Boy Rangers of America

From Wikipedia, the free encyclopedia
Jump to navigation Jump to search

Boy Rangers of America
Boy Rangers of America.png
Age range8—15 years
HeadquartersNew York City
CountryUnited States
FoundedJanuary 24, 1913
FounderEmerson Brooks
Chief GuideEmerson Brooks
 Scouting portal

The Boy Rangers of America was a Scouting program in the United States for boys ages 8 through 12.[1][2] It was organized on January 24, 1913 in Montclair, New Jersey by Emerson Brooks. Although independent of the Boy Scouts of America, it was the precursor of the BSA's Cubbing program now known as Cub Scouting.


Great Laws

Trusty Tommy is a Ranger
Loyal true to every test,
Helpful to the needy stranger
Friendly, giving of his best.
Courteous to the girls he knows
Kind, a good turn every day
Obedient to his parents, too,
Cheerful, both in work and play
Thrifty, saving for a need
Brave, and not a faker
Clean in thought, in speech and deed
Reverent to his Maker.

How Kola (Hail, friend)
Be Trustworthy
Talk straight, think straight, live straight

As early as 1911, Ernest Thompson Seton, the Chief Scout of the BSA, had developed a program for the Boy Scouts of America named Cub Scouts of America that was never implemented. Chief Scout Executive James E. West felt that having BSA programs for younger boys under 12 would draw away boys from the core Scouting program.[3] Unofficial programs for younger boys started around this time, under names such as Junior Troops or Cadet Corps.

Emerson Brooks, a Boy Scout commissioner, started the Boy Rangers in 1913 and it came to the attention of the BSA. West encouraged further formation of the Boy Rangers of America, as an organization separate from the BSA, and they were incorporated in New York on March 6, 1918.

Boy Rangers were organized as a tribe of eight boys and an adult; up to six tribes would form a lodge. Rank levels were Paleface, Papoose, Brave, Hunter, Warrior and Hi-Pa-Nac. The programs used American Indian themes and the Great Laws were based on the BSA version of the Scout Law. The official publication was the magazine The Boy Ranger.

The BSA obtained the rights to Baden-Powell's The Wolf Cub Handbook in 1916 and used it in unofficial Wolf Cub programs starting in 1918. The BSA finally began some experimental Cubbing units in 1928 and in 1930 the BSA began registering the first Cubbing packs. Many Boy Ranger lodges converted to Cubbing and the Indian themes of the Boy Rangers were incorporated into early Cubbing programs.

Membership numbers are difficult to determine. Some sources state that "at its height" in the 1920s, the Boy Rangers had over 8,000 members in over 700 lodges throughout 47 states,[4][5] while another states they had 1039 lodges in 1940.[6] When Emerson Brooks died in 1948, his obituary claimed "200,000 members in forty states and several foreign countries."[7]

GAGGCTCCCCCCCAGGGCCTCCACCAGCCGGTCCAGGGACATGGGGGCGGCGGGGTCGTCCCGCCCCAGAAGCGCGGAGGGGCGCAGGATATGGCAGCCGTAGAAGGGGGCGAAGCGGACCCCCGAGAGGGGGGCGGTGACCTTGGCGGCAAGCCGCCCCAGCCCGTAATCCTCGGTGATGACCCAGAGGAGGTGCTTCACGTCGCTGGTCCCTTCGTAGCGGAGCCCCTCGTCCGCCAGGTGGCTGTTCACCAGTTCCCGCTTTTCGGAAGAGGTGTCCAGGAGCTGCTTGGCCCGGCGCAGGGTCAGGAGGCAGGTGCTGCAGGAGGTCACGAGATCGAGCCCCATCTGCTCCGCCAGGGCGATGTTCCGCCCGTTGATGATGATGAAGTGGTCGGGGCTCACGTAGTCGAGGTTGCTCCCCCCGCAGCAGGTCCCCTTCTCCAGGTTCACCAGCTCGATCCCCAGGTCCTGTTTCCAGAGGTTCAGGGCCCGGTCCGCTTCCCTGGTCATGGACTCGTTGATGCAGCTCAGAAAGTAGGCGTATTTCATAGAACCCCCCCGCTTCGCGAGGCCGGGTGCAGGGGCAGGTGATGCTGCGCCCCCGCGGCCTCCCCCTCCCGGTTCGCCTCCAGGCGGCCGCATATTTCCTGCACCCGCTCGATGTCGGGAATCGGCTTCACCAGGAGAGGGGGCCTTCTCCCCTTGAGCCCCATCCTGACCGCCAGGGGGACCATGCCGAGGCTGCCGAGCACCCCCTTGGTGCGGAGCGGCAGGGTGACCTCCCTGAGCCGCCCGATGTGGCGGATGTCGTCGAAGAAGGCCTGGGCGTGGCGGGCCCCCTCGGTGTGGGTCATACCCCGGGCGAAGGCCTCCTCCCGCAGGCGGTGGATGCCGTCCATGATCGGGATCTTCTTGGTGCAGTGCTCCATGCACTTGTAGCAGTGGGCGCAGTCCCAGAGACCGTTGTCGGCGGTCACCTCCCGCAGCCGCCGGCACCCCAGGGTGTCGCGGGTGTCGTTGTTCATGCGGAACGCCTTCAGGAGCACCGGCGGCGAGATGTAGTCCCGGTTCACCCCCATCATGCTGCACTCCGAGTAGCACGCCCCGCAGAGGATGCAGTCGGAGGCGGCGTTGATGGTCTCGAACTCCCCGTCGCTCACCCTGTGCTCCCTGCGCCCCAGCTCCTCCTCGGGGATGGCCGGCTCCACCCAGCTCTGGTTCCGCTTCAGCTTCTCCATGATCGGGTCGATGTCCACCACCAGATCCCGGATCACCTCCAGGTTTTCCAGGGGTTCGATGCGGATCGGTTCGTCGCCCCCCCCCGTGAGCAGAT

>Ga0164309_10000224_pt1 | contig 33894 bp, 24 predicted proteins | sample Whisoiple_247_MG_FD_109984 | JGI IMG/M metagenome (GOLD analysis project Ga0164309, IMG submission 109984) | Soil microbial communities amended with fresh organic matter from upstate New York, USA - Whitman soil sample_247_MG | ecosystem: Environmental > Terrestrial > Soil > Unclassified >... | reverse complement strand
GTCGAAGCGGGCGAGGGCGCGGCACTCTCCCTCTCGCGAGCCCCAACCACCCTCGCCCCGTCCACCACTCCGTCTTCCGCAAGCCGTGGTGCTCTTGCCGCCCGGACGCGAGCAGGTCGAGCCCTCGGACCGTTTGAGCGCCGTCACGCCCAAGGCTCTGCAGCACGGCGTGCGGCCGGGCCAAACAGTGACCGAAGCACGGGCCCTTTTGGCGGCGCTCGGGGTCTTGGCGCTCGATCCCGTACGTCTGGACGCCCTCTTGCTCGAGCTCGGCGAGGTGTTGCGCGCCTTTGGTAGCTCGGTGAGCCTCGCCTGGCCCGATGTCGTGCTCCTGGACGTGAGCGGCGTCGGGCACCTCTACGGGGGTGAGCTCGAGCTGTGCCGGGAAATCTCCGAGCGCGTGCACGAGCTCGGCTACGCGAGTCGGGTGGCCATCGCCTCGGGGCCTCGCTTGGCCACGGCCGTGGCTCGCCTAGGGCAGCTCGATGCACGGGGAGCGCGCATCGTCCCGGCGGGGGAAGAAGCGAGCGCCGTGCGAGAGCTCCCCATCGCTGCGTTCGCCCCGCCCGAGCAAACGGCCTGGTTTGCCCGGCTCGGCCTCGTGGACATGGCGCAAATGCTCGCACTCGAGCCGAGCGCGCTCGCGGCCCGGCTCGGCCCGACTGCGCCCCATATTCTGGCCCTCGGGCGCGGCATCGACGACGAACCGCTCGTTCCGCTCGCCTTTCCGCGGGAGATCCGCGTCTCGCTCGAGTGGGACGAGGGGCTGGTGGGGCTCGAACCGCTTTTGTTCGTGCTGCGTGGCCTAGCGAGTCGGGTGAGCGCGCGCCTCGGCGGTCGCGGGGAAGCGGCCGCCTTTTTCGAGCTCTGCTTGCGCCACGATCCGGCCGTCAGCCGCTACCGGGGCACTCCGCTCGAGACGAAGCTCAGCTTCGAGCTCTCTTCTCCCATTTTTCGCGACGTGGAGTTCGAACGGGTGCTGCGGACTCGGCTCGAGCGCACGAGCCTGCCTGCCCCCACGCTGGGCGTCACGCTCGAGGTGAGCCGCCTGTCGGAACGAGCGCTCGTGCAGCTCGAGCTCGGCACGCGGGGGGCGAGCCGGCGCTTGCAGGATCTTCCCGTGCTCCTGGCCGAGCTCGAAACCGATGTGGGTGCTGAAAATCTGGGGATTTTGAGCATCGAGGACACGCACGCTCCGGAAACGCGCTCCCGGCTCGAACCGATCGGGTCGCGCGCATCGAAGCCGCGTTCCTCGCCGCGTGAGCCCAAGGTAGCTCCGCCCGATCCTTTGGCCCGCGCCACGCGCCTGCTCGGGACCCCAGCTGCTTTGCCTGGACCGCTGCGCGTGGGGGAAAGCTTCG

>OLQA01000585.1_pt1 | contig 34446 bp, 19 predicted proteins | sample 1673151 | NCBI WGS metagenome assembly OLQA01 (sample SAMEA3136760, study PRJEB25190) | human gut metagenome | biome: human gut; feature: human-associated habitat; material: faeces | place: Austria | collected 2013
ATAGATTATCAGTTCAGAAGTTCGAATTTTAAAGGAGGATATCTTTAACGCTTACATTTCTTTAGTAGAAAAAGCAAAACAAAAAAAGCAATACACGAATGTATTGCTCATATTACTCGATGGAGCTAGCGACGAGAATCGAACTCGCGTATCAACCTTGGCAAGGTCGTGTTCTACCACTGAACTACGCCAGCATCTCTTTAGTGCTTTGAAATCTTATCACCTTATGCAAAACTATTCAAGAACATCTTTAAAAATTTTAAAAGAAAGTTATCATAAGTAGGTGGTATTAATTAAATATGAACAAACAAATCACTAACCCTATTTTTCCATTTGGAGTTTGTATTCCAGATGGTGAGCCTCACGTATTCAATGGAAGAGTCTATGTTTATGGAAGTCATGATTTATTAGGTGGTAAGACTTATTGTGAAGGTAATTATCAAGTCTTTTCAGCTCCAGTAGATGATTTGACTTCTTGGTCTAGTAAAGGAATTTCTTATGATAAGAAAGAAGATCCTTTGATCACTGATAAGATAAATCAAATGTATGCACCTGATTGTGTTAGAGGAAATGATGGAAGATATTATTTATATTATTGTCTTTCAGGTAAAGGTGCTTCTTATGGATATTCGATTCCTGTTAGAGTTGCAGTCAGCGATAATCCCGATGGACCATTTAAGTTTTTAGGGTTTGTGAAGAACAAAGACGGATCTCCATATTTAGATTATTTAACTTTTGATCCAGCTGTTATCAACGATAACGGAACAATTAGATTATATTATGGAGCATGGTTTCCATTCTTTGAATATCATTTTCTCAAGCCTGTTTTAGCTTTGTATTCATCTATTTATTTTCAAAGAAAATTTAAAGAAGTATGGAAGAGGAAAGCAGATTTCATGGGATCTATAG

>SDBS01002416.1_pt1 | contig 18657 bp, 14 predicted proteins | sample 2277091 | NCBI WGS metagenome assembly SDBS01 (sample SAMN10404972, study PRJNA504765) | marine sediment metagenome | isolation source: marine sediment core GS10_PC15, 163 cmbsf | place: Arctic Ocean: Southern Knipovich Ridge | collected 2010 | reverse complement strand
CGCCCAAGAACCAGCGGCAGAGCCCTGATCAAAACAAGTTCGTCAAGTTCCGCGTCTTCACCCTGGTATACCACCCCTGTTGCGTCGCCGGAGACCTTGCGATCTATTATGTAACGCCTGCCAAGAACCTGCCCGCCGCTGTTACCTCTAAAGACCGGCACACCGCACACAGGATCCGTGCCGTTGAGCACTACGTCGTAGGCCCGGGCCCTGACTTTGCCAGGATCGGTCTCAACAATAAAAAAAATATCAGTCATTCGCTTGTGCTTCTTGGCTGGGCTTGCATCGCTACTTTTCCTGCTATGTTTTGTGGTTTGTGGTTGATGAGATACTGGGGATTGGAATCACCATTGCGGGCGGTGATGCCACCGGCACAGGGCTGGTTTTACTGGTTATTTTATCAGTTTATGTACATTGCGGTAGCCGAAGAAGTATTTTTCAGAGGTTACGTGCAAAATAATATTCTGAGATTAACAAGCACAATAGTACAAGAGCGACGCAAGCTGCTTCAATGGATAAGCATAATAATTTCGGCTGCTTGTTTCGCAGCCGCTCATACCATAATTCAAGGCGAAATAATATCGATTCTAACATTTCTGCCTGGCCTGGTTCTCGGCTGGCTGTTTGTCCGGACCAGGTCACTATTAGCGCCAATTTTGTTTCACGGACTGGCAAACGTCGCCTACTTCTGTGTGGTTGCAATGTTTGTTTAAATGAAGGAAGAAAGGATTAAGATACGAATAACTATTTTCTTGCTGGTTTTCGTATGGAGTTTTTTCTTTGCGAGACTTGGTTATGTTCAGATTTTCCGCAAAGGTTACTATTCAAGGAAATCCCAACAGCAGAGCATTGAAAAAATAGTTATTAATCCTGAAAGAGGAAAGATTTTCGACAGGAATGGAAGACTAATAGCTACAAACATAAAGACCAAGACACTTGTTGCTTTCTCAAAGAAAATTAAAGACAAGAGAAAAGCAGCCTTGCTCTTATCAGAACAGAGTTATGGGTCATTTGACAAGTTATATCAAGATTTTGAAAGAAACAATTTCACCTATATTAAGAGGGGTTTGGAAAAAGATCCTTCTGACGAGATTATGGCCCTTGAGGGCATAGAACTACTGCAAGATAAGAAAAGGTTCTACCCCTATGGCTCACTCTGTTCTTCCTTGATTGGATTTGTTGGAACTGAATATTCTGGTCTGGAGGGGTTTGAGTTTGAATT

The Boy Rangers mainly merged into the BSA with the birth of Cubbing in 1930. It was reported that Lewis Lawes became the president of the Boy Rangers in 1941.[8] Some lodges— such as the one formed in Wellesley, Massachusetts in 1926 —continued locally through the 1980s.[9] The Great Laws survive as a Cub Scout song that is sung to the tune of Yankee Doodle.[10]

Fictional Boy Rangers[edit]

When Columbia Pictures produced the 1939 film Mr. Smith Goes to Washington the Boy Scouts of America refused to allow their name to be used. Columbia created a fictional Boy Rangers for the film with different uniforms. The same organization reappeared in the studio's Blondie in Society (1941).


  1. ^ "Boy Rangers of America". Vintage Girl Scout Online Museum. September 17, 2007. Archived from the original on December 27, 2007.
  2. ^ Brooks, Emerson (July–December 1922). "Church and Community". Homiletic Review. Funk & Wagnalls. LXXXIV.
  3. ^ Rowan, Edward L. (2005). James E. West and the History of the Boy Scouts of America. Las Vegas International Scouting Museum. ISBN 0-9746479-1-8.
  4. ^ Peterson, Robert W. (1984). The Boy Scouts: An American Adventure. American Heritage. ISBN 0-8281-1173-1.
  5. ^ "Pinecrest Dunes". Southold Historical Society. July 17, 2006.
  6. ^ "Offices for Boy Rangers" (PDF). The New York Times. April 17, 1940.
  7. ^ "Emerson Brooks, Lead Boy Rangers" (PDF). The New York Times. July 24, 1948.
  8. ^ "Lawes Heads Boys Group" (PDF). The New York Times. September 17, 1941.
  9. ^ Jovin, Jennifer (2008). Wellesley. Arcadia Publishing. p. 90. ISBN 978-0-7385-5708-3.
  10. ^ "Trusty Tommy Song". Boy Scout Trail.